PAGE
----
Gotta catch ’em all: new NOvA results with neutrinos and antineutrinos

Categories: Intensity Frontier
Published on: November 27, 2019
Fermilab’s NOvA neutrino experiment studies neutrino oscillations using a powerful neutrino beam produced by the lab’s accelerator complex. The beam, made of muon neutrinos, is sent to NOvA’s two detectors — one located at Fermilab and one located about 800 kilometers away in Minnesota, pictured here.

NOvA’s latest measurements of neutrino oscillation parameters have been published in Physical Review Letters. The data were recorded between 2014 and 2019 and correspond to 8.85 x 1020 protons-on-target of neutrino beam and 12.33 x 1020 protons-on-target of antineutrino beam. This represents a 78% increase in the amount of antineutrino data compared to NOvA’s previous results, presented at the Neutrino 2018 conference.

By  Steven Calvez and Erika Catano Mur. You can read the article at the Fermilab News web site.

Department of Energy awards Fermilab funding for next-generation dark matter research

Categories: Intensity Frontier
Published on: November 20, 2019
Engineers work on highly sensitive skipper CCDs. Researchers will use these sensors to search for low-mass dark matter particles. Photo: Reidar Hahn

In October 2019, the Department of Energy announced that it has awarded scientists at its Fermi National Accelerator Laboratory funding to boost research on dark matter, the mysterious substance that makes up an astounding 85% of the matter in the universe.

The award will fund two Fermilab projects focused on searching for dark matter particles of low mass — less than the mass of a proton.

A press releases from Fermilab, edited by Leah Hesla.

CMS precisely measures the mass of the Higgs boson

Categories: CMS/LHC, Energy Frontier
Published on: November 13, 2019
Event in which a candidate Standard Model Higgs boson decays into two photons indicated by the green towers representing energy deposited in the electromagnetic calorimeter.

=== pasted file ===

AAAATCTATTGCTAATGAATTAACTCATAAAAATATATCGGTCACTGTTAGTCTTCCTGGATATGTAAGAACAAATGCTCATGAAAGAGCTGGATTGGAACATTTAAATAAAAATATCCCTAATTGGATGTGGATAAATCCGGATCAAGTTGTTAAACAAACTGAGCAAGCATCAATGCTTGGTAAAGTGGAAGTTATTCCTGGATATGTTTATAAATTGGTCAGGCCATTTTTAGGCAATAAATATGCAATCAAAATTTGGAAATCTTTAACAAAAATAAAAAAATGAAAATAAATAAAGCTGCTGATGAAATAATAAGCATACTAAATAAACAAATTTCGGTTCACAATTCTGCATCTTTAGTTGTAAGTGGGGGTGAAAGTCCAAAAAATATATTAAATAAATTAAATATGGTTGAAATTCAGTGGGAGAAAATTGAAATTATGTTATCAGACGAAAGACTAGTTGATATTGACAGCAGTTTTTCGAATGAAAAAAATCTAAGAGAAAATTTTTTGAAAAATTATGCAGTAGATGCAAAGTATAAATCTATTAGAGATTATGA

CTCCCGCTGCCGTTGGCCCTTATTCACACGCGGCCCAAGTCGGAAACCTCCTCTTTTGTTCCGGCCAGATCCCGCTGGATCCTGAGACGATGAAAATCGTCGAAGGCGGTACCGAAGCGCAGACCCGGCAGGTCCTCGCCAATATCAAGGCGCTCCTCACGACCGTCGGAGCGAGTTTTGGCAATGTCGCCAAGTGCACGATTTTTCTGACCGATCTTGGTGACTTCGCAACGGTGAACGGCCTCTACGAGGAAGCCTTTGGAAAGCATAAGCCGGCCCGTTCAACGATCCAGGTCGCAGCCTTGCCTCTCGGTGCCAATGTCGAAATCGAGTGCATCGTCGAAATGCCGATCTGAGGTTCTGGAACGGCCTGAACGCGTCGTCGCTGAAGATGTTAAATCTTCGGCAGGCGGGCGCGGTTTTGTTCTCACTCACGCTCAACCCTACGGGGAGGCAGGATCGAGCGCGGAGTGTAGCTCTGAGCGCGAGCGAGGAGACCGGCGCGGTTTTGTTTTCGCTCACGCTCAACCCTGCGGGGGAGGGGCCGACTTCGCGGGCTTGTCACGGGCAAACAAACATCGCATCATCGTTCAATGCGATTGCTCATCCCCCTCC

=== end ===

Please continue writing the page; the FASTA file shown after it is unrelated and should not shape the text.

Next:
Tthe CMS Collaboration has just announced the most precise measurement of the Higgs boson’s mass achieved so far.  CMS physicists recently measured the mass of the Higgs boson to be 125.35 GeV with a precision of 0.15 GeV, an uncertainty of roughly 0.1%!  This very high precision was achieved thanks to the enormous amount of work spent over many years to carefully calibrate and model the CMS detector when it measures the particles necessary for this measurement (electrons, muons, and photons).

By the CMS Collaboration. You can read this article at the CERN web site.

Survey delivers on dark energy with multiple probes

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Published on: November 6, 2019
Researchers used the Blanco telescope in conducting the Dark Energy Survey. The Milky Way is on the left of the sky, with the Magellanic clouds in the center. Photo: Reidar Hahn

The Dark Energy Survey is the first experiment to demonstrate the immense power and promise of this combined-probes approach to survey design. The combined-probes approach is the basis for all major next-generation dark energy experiments in the 2020s including the Large Synoptic Survey Telescope. It enables scientists to make the most precise measurement of dark energy possible while protecting against measurement bias.

By Michael Troxel. You can read the article here, at the Fermilab News web site.

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